capturing the moment of what we were doing and what we were seeing.
Once filled in, the notebooks were scanned and professionally printed to share with the local community in Papua New Guinea (who have a subsistence lifestyle without electricity).
“[…] As something to give people, they’re an extremely nice thing. People are very keen. I also took some to an anthropology conference before I went [to Papua New Guinea] and would show them to people and they’d immediately say “Oh, is that for me?” People kind of like them. They’re nice little objects.”
Researcher and community education worker Gillian Cowell has used the books as part of a community project with Greenhill Historical Scoiety:
“I think, for community work, it’s really important that you engage in much more unique and creative and interesting ways as a way of trying to spur some kind of interest and excitement in community work […] The books are such a lovely way for that to actually fit with that kind of notion.”
Bookleteer is an online service to help you create and publish booklets and StoryCubes. It’s simple, quick and free – print and make them in minutes using only a pair of scissors, or share them online, anywhere there is an internet connection, computer and standard inkjet or laser printer.
Pitch up & Publish One day workshops to create and publish booklets and StoryCubes using bookleteer: guiding you from concept to publication and beyond, bring a particular project you want to undertake, or come for an introduction and to experiment. The day will be tailored to your needs so you can bring a particular project you want to undertake, specific questions you want to address, or come for an introduction and to experiment. For new to experienced users, all are welcome. Book tickets on Eventbrite for these dates – 12 July, 13 Sept, £50 / £40 (early bird). Max 10 places per workshop.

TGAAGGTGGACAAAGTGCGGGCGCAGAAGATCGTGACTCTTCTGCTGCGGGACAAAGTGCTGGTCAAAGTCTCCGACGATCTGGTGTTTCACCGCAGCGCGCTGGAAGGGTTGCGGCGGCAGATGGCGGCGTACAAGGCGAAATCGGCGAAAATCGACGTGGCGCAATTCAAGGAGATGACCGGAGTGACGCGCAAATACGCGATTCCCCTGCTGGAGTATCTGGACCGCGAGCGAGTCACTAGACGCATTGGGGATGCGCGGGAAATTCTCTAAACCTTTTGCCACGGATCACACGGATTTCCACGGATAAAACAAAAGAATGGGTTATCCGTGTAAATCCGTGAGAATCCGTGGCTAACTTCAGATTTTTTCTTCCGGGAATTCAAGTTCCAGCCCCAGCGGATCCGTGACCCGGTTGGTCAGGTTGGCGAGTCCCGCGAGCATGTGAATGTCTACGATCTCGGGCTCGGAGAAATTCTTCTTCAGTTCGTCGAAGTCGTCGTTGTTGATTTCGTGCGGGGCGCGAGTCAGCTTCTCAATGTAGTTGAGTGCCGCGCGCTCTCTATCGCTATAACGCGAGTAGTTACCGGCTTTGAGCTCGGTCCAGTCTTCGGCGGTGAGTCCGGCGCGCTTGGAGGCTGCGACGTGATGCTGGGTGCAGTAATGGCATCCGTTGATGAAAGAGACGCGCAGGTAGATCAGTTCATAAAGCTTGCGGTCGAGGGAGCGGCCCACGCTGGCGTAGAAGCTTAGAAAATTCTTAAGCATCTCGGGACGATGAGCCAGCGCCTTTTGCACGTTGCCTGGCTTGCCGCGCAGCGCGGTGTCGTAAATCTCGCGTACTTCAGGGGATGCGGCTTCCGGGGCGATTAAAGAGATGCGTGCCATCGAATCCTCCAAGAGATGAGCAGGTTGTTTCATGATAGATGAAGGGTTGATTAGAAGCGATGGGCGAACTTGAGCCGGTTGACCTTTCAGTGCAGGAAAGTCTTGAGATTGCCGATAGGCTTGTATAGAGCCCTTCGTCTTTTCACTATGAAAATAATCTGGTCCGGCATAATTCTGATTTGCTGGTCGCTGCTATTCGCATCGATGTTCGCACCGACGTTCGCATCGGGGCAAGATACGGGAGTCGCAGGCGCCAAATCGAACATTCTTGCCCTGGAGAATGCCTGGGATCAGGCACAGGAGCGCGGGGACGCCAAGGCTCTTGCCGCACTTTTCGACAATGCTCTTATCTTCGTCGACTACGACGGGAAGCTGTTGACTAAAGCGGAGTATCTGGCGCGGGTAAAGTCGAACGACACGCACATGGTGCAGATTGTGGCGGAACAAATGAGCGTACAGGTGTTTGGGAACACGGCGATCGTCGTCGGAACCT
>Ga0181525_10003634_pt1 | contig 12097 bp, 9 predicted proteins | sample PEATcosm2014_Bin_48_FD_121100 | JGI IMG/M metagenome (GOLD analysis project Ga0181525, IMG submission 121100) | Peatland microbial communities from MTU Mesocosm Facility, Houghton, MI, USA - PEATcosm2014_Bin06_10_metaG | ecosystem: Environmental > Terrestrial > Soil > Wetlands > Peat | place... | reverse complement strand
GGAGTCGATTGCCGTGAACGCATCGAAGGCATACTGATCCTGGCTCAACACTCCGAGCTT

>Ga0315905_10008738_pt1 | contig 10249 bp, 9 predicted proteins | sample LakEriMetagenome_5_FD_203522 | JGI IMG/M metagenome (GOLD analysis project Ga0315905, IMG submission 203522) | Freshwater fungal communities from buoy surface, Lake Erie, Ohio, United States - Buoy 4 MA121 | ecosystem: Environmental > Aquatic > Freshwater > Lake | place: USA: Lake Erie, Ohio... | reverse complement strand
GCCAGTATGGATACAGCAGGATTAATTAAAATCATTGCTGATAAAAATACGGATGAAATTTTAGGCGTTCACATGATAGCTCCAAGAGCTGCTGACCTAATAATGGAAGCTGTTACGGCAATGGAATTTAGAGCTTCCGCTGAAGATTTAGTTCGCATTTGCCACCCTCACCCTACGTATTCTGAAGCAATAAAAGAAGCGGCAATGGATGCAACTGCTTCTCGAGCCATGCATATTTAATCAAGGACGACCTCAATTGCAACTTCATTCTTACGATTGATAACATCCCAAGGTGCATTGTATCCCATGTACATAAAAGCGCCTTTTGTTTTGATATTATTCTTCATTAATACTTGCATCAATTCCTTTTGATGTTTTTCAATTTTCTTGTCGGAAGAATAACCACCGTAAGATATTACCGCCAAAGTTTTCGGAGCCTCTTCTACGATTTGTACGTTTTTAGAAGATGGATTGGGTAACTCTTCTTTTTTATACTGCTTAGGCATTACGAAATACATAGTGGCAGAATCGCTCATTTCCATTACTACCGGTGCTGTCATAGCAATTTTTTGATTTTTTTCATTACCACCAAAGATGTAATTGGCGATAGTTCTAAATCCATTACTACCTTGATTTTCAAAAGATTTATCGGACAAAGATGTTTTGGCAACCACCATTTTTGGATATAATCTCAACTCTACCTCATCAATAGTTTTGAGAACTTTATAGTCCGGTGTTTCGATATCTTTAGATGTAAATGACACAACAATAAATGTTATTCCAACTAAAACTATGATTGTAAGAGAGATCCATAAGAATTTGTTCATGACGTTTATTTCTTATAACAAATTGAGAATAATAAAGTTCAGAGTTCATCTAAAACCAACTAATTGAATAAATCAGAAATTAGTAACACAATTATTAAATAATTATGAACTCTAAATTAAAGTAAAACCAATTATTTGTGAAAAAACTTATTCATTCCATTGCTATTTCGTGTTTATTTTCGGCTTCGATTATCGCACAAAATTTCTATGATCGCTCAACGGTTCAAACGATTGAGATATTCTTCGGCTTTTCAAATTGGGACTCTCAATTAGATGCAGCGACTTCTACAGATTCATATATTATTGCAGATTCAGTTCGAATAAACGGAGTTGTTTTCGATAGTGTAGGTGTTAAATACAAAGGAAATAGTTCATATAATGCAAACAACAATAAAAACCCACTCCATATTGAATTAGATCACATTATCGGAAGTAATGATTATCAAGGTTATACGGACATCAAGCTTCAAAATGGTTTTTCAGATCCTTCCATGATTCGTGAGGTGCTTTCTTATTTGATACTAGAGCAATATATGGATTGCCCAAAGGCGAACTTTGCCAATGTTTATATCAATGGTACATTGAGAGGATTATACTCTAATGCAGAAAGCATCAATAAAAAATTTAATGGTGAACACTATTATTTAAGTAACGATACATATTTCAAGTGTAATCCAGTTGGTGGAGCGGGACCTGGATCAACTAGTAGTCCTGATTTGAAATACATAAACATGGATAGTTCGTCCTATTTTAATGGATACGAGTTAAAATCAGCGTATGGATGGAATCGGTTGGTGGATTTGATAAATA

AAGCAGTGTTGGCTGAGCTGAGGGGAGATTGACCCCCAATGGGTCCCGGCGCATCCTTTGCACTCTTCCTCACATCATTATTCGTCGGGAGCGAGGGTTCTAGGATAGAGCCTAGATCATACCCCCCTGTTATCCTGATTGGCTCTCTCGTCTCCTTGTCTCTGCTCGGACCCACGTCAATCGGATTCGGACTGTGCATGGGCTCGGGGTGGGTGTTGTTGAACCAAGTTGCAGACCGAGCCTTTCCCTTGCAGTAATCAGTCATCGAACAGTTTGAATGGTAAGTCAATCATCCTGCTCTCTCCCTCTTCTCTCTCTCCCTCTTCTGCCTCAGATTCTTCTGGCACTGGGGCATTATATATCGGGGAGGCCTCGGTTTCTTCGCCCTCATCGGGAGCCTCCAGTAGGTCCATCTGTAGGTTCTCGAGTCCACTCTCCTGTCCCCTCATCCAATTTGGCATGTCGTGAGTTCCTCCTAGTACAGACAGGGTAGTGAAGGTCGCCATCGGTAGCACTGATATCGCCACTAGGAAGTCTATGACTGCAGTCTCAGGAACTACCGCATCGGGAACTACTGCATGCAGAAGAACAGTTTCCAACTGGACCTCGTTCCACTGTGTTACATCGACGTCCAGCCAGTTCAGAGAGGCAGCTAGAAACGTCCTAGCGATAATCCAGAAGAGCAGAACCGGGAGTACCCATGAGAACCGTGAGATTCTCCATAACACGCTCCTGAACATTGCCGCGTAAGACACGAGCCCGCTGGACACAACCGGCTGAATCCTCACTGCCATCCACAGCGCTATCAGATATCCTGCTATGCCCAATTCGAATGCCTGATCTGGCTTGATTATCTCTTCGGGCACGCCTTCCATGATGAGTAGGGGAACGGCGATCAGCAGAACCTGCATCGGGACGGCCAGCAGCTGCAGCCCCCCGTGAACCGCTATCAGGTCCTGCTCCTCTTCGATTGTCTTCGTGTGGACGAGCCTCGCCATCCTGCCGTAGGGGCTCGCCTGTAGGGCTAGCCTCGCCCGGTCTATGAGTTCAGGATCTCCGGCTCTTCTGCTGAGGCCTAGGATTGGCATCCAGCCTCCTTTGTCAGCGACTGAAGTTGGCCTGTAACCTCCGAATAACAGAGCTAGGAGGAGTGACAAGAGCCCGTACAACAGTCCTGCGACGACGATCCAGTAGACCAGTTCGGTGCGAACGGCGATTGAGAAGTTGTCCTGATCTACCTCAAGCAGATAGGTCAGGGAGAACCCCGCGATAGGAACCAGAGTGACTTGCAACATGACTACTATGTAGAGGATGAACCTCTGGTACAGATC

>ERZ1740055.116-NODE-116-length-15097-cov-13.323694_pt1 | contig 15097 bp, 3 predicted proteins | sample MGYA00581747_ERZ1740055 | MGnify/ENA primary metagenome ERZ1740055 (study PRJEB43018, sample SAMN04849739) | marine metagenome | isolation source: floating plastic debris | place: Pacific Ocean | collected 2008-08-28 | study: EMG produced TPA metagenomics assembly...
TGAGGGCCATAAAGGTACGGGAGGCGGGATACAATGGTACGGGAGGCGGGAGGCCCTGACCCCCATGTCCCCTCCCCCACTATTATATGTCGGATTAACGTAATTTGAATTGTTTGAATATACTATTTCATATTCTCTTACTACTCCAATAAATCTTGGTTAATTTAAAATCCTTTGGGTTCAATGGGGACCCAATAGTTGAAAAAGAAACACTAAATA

Get Bookleteering! Come along to one of our ‘Get Bookleteering’ 2 hour surgery sessions ranging from beginners to advanced, to answer your questions about specific projects as well as introduce new users to Bookleteer. Book places on Eventbrite for these dates – 28 June , 26 July, £20 / £10 (Concessions). Max 6 places per session.
Both event prices include (complimentary Alpha Club membership, 5% discount off your first Short Run Printing order, free pack StoryCubes).
Bookleteer is an online service to help you create and publish booklets and StoryCubes. It’s simple, quick and free – print and make them in minutes using only a pair of scissors, or share them online, anywhere there is an internet connection, computer and standard inkjet or laser printer. Make field notebooks, workbooks, gifts, private journals and folios, or just test your design idea’s before using our short run printing service to print your book professionally in small or large quantities. Unlike other publishing platforms, Bookleteer enables quick and easy modification, as findings may change, mistakes made. It allows you use only the handmade versions or experiment with them before professionally printing. The opportunity to create is endless.